• The more self-guided, fun, or necessary this learning is, the more you actually learn. If you have zero interest in actually learning the subject, your brain seems to basically just shovel the information directly into the garbage chute. You'll remember having studied it, you might remember some of the chunks of information, but at some point very little remains, I assume this is what happens when people cram: they have very little interest in the topic, they commit a bunch of words about it to their short term memory, and they learn ostensibly nothing. You can see this in the language learning community: people saying you have to do something fun in your target language, like watching soaps or anime or reading comics, but also in the programming community, where people always recommend learning by trying to complete a project that you actually care about rather than empty tutorials or fizzbuzz. I think there's a difference between Leetcode and Duolingo, though: Leetcode (hopefully) forces you to comprehend and demonstrate knowledge, whereas Duo simply wants you to press the right button or rearrange the word puzzle pieces in the right order based on rote memorization and context clues.

My question is: is this just how people learn everything, generally? What does it mean to learn something if not to comprehend an input? Maybe this is something everyone knows and I'm just now coming into awareness about it. But it seems like a big key to solving the problem of knowledge transfer and learning in general.

This post has been written on my phone by someone who is still ultimately a newbie to LW so I apologize if I haven't learned the language of LW fluently enough yet.

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Charlie Steiner


Nicely written. But... no? Obviously no?

Direct Instruction is a thing that has studies on it, for one.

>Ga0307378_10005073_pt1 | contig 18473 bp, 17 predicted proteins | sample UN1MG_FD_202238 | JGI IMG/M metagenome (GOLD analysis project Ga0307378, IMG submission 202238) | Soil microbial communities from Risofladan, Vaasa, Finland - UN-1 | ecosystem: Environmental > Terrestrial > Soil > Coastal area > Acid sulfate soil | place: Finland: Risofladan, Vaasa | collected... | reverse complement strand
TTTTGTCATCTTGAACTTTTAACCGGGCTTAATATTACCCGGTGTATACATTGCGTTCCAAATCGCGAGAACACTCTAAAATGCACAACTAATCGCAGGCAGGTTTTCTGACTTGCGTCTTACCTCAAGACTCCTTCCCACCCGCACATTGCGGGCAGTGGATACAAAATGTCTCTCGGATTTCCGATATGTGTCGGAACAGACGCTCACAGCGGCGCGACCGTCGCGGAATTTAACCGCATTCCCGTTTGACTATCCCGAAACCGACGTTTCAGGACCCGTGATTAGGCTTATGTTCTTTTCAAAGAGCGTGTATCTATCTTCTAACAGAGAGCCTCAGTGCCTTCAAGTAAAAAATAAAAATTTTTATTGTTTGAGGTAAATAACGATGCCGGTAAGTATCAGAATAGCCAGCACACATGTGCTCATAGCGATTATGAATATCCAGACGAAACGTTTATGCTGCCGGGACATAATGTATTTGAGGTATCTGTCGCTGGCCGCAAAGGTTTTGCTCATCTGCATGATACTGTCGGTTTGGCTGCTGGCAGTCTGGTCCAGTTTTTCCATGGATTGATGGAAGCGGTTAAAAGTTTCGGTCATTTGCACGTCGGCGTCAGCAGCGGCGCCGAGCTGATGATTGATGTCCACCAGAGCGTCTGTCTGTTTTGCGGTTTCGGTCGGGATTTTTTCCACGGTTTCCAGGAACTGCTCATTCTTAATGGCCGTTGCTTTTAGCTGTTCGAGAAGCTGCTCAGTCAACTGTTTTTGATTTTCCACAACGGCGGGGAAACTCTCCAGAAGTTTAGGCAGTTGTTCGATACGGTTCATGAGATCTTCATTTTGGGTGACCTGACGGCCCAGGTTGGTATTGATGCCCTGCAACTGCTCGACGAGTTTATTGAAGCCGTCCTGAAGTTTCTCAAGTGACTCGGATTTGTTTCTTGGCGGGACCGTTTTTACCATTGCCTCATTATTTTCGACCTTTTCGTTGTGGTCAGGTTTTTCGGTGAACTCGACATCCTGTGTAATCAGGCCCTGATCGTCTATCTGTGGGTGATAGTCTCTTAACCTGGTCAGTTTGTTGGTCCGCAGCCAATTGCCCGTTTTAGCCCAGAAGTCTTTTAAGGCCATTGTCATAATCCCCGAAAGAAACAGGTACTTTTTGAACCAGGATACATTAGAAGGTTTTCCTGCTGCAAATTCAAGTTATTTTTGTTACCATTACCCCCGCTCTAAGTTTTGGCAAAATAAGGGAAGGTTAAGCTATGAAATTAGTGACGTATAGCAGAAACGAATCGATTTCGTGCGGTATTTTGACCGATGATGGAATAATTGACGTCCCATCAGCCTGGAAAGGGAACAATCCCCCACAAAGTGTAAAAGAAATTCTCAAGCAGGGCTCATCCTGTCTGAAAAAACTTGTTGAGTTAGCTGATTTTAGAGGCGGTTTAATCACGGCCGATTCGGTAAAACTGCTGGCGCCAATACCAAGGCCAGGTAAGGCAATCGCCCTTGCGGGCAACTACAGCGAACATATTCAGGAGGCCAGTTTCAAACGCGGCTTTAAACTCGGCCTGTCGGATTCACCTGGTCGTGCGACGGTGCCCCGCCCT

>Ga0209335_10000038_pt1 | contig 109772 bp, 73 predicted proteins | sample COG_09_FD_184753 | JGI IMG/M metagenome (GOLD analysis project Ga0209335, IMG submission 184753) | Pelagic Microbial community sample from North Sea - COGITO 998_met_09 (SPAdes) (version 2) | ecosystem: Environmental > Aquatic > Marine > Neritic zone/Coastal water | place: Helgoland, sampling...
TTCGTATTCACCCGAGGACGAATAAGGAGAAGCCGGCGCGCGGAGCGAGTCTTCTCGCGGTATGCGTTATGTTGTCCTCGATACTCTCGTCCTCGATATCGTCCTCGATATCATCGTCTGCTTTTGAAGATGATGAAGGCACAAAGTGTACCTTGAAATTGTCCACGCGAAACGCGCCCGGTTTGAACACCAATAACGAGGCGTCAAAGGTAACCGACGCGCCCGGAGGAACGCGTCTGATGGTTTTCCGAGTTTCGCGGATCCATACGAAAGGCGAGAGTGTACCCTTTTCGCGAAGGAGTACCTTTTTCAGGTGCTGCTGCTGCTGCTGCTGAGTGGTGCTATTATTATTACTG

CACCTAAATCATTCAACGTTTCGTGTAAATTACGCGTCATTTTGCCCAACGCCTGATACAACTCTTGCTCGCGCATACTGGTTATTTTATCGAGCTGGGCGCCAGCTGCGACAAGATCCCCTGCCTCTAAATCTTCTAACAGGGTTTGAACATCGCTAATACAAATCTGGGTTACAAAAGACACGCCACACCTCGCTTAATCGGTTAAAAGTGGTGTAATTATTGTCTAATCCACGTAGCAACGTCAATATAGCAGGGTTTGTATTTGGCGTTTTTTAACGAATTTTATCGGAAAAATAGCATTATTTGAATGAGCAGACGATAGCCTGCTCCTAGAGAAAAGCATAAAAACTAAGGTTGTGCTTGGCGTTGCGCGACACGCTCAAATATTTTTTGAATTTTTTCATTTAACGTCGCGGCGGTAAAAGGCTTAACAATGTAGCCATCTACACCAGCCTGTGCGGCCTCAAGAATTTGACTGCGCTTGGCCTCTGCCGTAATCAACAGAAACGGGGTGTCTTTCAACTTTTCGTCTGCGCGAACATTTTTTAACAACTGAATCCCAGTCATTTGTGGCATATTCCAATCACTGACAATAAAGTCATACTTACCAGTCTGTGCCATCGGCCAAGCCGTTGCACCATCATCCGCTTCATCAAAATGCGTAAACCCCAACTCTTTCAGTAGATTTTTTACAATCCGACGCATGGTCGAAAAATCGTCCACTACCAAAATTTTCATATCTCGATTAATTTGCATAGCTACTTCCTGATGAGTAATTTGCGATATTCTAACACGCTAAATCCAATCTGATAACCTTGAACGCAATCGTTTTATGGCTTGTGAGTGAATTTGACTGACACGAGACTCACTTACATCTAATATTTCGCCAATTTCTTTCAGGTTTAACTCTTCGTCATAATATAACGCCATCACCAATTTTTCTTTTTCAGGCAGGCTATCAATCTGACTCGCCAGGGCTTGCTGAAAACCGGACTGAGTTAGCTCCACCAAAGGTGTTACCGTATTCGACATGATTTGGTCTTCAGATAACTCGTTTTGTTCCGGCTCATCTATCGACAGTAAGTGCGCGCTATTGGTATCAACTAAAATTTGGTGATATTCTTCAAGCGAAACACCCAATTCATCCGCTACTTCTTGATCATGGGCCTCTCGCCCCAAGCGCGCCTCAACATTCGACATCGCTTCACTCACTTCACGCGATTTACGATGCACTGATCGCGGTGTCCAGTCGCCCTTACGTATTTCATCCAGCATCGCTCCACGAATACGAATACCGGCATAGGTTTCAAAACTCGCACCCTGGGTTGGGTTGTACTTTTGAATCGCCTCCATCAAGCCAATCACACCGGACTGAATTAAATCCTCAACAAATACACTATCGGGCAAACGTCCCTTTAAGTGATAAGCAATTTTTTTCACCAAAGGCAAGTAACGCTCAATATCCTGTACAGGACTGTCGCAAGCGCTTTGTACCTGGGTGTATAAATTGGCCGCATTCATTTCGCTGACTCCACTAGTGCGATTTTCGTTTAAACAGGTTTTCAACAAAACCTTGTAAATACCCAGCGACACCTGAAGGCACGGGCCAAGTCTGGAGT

How about reading a fun book and then remembering the plot?

Spaced repetition on flashcards of utter pointless trivia seems to work quite well for its intended purpose.

Learning how to operate a machine just from reading the manual is a key skill for both soldiers and grad students.

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Nice post!

I think most people who have an interest in scholarship should seriously try language learning. You learn a lot of meta skills that I haven't picked up anywhere else. And to learn you actually have to use those meta skills and you get to see them having an effect on the way you are thinking.

When you say:

"they commit a bunch of words about it to their short term memory"

I'm not entirely confident, as I have only recently started studying memory. But that is more of a general public definition of STM. What you describe would actually be Long Term Memory. STM only describes things that are kept in 'RAM' for a minute or two. While LTM encodes anything longer, even if it is basically forgotten by the next day. I believe that is an essential foundation for spaced repetition, which is related to scholarship, otherwise I wouldn't have tried to explain my thoughts.

Anyway, again a nice post! I'll be thinking about it as I go through my day